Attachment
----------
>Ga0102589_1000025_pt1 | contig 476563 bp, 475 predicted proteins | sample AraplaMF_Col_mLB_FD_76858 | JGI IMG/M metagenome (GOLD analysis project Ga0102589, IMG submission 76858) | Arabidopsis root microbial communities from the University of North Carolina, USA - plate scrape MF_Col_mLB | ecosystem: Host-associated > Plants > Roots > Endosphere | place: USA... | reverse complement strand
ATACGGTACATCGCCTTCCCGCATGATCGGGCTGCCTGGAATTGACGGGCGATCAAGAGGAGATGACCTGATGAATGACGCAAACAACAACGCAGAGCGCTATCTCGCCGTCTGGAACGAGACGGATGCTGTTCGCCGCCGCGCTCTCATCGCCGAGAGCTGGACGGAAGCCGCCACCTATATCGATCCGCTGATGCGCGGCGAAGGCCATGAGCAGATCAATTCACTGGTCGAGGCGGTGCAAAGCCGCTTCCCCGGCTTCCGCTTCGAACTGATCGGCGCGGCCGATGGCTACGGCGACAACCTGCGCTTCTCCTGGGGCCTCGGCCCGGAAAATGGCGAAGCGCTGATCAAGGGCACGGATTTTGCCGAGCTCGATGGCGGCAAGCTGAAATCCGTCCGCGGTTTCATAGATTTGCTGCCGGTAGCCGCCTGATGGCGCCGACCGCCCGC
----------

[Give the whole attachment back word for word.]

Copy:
>Ga0102589_1000025_pt1 | contig 476563 bp, 475 predicted proteins | sample AraplaMF_Col_mLB_FD_76858 | JGI IMG/M metagenome (GOLD analysis project Ga0102589, IMG submission 76858) | Arabidopsis root microbial communities from the University of North Carolina, USA - plate scrape MF_Col_mLB | ecosystem: Host-associated > Plants > Roots > Endosphere | place: USA... | reverse complement strand
ATACGGTACATCGCCTTCCCGCATGATCGGGCTGCCTGGAATTGACGGGCGATCAAGAGGAGATGACCTGATGAATGACGCAAACAACAACGCAGAGCGCTATCTCGCCGTCTGGAACGAGACGGATGCTGTTCGCCGCCGCGCTCTCATCGCCGAGAGCTGGACGGAAGCCGCCACCTATATCGATCCGCTGATGCGCGGCGAAGGCCATGAGCAGATCAATTCACTGGTCGAGGCGGTGCAAAGCCGCTTCCCCGGCTTCCGCTTCGAACTGATCGGCGCGGCCGATGGCTACGGCGACAACCTGCGCTTCTCCTGGGGCCTCGGCCCGGAAAATGGCGAAGCGCTGATCAAGGGCACGGATTTTGCCGAGCTCGATGGCGGCAAGCTGAAATCCGTCCGCGGTTTCATAGATTTGCTGCCGGTAGCCGCCTGATGGCGCCGACCGCCCGC